Windhoek, Namibia Geography

Windhoek, the capital city of Namibia, is located in the central part of the country. The city’s geography is characterized by its position within a semi-arid region and its proximity to mountains and rivers. In this comprehensive description, we will explore the geography of Windhoek, focusing on its unique climate, surrounding mountains, the influence of the Khomas Highland and Auas Mountains, as well as the role of the two rivers, the Windhoek and the Klein Windhoek.

Location in a Semi-Arid Region:

According to, Windhoek is situated within the central Khomas Highland of Namibia, which is part of the larger Namib Desert. This semi-arid geographical setting has a profound impact on the city’s climate and environment. The region is characterized by low and erratic rainfall, resulting in limited vegetation and a dry, desert-like landscape.

Auas Mountains:

One of the most prominent geographical features near Windhoek is the Auas Mountains, which are located to the south of the city. The Auas Mountains are part of the larger Khomas Highland and stretch for approximately 56 kilometers. These mountains play a crucial role in Windhoek’s climate and serve as a striking backdrop for the city.

The Auas Mountains are characterized by rugged terrain, rocky outcrops, and deep canyons. The highest peak in this range, the Hohenstein (2,347 meters or 7,700 feet above sea level), offers breathtaking panoramic views of the surrounding landscape.

These mountains have not only created a picturesque natural environment but have also influenced the local climate by blocking moisture-laden winds coming from the Atlantic Ocean. As a result, Windhoek experiences a semi-arid climate with limited rainfall.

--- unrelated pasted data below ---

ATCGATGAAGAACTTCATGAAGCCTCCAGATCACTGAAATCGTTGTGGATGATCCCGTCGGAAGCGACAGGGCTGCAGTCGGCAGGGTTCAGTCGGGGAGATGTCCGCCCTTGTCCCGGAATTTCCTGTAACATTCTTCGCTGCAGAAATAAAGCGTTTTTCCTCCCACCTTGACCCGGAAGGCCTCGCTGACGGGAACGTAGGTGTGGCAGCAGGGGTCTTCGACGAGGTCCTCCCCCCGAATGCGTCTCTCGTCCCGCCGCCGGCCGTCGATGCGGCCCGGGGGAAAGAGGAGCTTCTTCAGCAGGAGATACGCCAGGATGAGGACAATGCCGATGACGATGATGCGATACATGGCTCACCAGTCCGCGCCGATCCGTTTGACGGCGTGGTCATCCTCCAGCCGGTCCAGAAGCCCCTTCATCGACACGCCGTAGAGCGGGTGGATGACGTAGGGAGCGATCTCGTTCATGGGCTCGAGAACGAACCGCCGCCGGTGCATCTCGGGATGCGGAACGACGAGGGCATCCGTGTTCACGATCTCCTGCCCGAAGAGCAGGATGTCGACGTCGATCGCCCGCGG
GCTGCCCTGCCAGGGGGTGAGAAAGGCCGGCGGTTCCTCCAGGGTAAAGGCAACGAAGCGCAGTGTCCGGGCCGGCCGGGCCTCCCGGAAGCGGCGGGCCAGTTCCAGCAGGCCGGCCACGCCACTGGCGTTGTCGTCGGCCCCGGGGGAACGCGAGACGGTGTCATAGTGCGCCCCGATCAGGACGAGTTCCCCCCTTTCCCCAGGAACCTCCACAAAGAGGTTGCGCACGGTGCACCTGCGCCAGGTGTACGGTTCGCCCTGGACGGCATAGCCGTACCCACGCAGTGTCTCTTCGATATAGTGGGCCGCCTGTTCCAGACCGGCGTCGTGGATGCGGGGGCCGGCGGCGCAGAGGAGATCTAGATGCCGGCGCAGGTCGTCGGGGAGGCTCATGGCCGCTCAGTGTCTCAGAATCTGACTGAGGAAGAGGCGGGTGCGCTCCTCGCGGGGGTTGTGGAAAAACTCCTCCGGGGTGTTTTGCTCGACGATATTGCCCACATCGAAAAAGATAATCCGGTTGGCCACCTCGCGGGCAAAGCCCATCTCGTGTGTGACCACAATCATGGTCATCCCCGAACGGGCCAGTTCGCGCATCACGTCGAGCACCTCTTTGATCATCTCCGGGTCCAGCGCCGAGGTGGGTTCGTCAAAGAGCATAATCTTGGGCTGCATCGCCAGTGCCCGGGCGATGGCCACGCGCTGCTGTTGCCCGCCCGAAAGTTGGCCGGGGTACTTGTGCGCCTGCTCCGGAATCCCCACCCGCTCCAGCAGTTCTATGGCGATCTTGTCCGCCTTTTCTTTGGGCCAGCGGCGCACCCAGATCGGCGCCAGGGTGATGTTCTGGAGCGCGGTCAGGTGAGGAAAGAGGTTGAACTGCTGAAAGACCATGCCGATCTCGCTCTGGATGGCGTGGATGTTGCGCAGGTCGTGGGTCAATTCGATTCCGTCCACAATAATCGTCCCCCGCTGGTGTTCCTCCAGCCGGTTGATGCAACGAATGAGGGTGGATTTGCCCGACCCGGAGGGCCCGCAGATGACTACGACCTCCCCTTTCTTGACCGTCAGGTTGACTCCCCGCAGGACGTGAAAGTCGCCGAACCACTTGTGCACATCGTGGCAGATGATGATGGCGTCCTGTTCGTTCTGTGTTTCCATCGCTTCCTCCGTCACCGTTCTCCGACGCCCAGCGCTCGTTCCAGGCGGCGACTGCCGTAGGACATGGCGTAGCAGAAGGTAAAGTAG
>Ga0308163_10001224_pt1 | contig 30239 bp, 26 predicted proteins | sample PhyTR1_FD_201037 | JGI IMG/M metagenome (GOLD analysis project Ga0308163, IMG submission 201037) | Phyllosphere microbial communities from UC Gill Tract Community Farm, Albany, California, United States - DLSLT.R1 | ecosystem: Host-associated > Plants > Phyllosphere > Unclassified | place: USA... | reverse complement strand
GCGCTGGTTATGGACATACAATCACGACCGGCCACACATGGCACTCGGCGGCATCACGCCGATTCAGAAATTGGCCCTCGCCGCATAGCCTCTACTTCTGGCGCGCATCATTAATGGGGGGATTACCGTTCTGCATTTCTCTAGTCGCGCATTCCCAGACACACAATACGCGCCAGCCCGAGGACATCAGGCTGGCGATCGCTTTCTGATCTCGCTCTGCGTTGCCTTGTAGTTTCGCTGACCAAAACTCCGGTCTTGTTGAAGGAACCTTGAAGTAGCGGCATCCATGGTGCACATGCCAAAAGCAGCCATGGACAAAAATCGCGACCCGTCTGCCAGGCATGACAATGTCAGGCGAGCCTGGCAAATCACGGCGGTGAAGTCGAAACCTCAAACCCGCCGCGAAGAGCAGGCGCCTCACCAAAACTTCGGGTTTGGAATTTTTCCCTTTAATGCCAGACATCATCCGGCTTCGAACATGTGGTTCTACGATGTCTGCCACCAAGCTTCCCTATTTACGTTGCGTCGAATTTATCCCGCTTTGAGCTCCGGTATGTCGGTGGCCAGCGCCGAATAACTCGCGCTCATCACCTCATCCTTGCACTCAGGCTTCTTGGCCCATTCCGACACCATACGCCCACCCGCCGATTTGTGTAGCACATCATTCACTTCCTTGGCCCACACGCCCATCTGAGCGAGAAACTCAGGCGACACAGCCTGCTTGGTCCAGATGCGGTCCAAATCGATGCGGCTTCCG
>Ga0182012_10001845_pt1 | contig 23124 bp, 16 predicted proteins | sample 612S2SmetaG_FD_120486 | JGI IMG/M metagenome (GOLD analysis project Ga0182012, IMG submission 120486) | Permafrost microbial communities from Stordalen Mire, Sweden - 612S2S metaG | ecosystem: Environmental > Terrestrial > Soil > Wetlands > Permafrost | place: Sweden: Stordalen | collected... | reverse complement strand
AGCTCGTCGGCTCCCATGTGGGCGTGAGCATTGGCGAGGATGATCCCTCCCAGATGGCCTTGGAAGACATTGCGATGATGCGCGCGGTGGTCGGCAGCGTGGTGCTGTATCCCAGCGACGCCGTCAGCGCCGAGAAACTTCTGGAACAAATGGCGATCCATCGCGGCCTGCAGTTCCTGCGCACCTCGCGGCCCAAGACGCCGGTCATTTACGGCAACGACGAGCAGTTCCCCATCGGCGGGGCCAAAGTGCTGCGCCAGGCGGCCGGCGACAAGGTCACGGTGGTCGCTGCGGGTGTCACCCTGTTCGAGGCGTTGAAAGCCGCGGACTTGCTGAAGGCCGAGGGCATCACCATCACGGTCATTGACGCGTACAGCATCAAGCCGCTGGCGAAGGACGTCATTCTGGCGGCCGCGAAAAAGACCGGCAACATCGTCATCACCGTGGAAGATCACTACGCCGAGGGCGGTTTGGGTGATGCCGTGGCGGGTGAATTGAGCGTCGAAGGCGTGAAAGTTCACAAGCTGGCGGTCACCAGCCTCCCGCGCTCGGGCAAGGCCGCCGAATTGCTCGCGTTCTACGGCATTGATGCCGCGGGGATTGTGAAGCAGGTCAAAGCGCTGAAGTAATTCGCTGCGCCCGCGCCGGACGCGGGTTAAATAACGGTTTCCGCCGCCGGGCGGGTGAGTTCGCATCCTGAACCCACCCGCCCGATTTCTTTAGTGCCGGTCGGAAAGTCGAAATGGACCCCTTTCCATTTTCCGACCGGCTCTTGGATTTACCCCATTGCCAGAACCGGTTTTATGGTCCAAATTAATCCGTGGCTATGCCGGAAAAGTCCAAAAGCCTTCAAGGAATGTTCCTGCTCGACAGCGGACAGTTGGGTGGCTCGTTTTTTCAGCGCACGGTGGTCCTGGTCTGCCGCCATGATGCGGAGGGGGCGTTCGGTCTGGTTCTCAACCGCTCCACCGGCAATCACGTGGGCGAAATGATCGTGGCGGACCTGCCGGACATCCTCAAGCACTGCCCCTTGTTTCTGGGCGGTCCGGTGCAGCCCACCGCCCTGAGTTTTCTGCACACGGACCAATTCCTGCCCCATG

Khomas Highland:

The Khomas Highland, in which Windhoek is located, is a plateau region with elevations ranging from 1,600 to 2,100 meters (5,250 to 6,890 feet) above sea level. This elevated geography contributes to Windhoek’s cooler climate compared to the surrounding lowlands. The Khomas Highland is characterized by its unique flora and fauna, adapted to the semi-arid conditions.

Climate Influence:

Windhoek’s geography and its location within the semi-arid Khomas Highland result in a climate known as a cold desert climate. The city experiences relatively mild temperatures and limited rainfall. Summers are warm to hot, with temperatures often exceeding 30°C (86°F), while winters are cool, with temperatures in the high teens to low 20s°C (mid-60s to low 70s°F).

The Auas Mountains and the Khomas Highland create a rain shadow effect, blocking moist air masses from the Atlantic Ocean, which results in the city’s arid conditions. Windhoek receives most of its annual rainfall during the summer months, with an average annual precipitation of around 360 millimeters (14 inches).

Windhoek River:

Windhoek is named after the Windhoek River, which flows through the city. The river, like many in the region, is typically dry for most of the year, only flowing seasonally or after significant rainfall. However, the riverbeds serve as a significant part of the city’s geography and are a focal point for urban development.